8 Ways to Improve Your Child’s Attention While Reading
Sitting down to read a book requires a great deal of focus. This can be a challenge for restless or reluctant young readers who struggle to pay attention while reading or being read aloud to.
Focusing on reading a book is something that even adults struggle to do. Low concentration and attention levels are a common issue for many young children and can affect the way they learn and retain new information at school.
If your child struggles to stay focused while reading, here are eight helpful ways you can help them improve:
1. Break up their reading time
Your child may feel more motivated to start reading if they know they won't be expected to sit for long periods of time. Encourage your child to take regular reading breaks every 15–20 minutes. Make it fun by having them stop, put down their book, and do ten star jumps or run on the spot.
2. Observe optimal times of the day
A child's level of focus and alertness can change dramatically over the course of a day. Observe which time of the day your child is most ready and prepared to sit down and focus on reading a book. It could be early in the morning, in the middle of the day, or just before sitting down for dinner.
3. Create a distraction‑free zone
Your child should have a comfortable and quiet place to read. Create a reading environment that is free from distractions like toys, the computer or the television.
4. Get creative
Your child may struggle to read the first page of a book, but have no problems spending 30 minutes building pictures with wooden craft sticks. A child's level of focus depends on how interested they are in the activity. Get creative and turn the reading experience into a fun hands‑on activity. You can role‑play scenes from a book as you read aloud together, or have your child shape the letters of different words using craft sticks or play dough.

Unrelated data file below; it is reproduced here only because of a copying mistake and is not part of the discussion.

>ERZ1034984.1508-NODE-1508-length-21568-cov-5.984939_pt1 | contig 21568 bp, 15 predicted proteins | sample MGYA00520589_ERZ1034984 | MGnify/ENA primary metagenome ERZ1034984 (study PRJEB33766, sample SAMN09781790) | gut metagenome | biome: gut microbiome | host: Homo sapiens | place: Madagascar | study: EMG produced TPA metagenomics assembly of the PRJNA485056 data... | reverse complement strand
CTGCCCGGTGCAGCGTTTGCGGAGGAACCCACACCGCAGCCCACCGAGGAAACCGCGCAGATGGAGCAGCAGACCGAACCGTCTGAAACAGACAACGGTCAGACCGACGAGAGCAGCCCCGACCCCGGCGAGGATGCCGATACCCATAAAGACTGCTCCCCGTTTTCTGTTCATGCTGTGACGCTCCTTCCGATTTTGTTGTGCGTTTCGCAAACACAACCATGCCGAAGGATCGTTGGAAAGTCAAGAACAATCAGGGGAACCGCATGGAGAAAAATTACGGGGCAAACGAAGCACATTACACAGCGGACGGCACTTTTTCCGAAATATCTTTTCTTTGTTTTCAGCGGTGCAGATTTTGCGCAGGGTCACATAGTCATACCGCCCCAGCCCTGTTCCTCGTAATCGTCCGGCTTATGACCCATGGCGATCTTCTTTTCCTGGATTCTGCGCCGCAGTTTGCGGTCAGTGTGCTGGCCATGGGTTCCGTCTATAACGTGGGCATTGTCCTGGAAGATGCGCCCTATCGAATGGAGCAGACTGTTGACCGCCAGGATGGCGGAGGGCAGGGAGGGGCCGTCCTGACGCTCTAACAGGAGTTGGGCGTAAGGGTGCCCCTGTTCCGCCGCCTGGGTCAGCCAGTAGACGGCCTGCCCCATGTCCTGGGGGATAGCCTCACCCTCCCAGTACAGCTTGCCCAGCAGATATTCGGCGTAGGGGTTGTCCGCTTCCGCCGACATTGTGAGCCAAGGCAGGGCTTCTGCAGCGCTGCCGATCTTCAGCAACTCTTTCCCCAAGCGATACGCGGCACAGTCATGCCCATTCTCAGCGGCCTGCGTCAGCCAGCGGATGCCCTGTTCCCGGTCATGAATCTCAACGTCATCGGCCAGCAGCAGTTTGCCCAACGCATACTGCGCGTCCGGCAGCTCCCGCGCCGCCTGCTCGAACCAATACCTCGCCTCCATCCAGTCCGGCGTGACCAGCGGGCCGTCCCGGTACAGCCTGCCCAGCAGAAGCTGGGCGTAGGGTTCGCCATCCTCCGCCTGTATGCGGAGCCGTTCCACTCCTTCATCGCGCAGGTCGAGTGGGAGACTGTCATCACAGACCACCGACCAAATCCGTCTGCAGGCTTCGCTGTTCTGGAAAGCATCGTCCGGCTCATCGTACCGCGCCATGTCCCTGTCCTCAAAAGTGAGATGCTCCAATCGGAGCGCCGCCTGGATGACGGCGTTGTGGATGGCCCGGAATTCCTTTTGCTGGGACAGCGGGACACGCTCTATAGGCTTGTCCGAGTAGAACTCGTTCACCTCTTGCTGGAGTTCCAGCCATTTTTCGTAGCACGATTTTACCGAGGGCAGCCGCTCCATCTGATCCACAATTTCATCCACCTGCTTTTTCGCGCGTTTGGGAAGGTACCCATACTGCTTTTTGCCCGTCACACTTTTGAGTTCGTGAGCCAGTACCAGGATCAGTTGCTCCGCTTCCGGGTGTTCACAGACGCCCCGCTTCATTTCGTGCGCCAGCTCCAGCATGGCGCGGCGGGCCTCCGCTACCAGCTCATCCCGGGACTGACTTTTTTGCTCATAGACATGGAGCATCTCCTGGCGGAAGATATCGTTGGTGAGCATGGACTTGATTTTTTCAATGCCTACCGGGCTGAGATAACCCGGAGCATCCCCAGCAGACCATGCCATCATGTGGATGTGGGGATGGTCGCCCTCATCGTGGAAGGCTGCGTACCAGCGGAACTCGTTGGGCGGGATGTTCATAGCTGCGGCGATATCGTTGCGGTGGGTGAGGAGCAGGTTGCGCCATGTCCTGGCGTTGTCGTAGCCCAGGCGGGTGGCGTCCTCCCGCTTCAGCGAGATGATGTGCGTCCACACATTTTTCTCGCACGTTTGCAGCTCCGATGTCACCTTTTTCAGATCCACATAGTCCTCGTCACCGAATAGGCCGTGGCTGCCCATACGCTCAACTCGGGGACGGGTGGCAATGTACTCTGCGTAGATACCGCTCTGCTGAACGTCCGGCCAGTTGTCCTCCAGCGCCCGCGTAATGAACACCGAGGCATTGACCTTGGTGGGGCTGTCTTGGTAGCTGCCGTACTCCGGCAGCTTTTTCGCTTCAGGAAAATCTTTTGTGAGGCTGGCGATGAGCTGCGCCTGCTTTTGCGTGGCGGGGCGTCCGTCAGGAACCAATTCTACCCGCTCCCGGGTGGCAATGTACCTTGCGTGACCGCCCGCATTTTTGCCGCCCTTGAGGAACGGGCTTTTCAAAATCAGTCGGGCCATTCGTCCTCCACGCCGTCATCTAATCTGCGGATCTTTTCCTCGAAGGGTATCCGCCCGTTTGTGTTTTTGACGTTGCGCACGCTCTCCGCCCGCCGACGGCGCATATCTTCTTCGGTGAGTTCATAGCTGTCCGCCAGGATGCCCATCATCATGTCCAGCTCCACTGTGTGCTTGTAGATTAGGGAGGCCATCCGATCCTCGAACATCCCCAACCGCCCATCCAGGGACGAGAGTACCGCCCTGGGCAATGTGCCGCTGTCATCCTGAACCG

5. Observe your child's interest
What has your child been talking about recently? They may have taken up an interest in dinosaurs, trucks, witches or horses. Whatever your child is fascinated by, find a book you know they will love.
6. Encourage physical activity
Educational experts have long made the link between physical activity and improved concentration levels. Before your child sits down to read, encourage them to engage in an outdoor game or a fun dance routine to help “wake up” their mind.
7. Provide fun instructions
Create excitement about reading by singing your instructions or using a piece of music or a fun sound to prompt reading time. Use a visual reminder that reading time is happening by displaying a poster on the wall or giving your child a 'Reading Bear' which they can sit with, hold on their lap, or read aloud to during reading time.
8. Encourage focusing techniques
Meditation is a great way to help your child focus before sitting down to read. Begin with short sessions of a minute or two and ask your child to focus on a particular object in the room or in their mind. When they get distracted while reading, encourage them to take a moment to refocus on the same object to push out any distracting thoughts.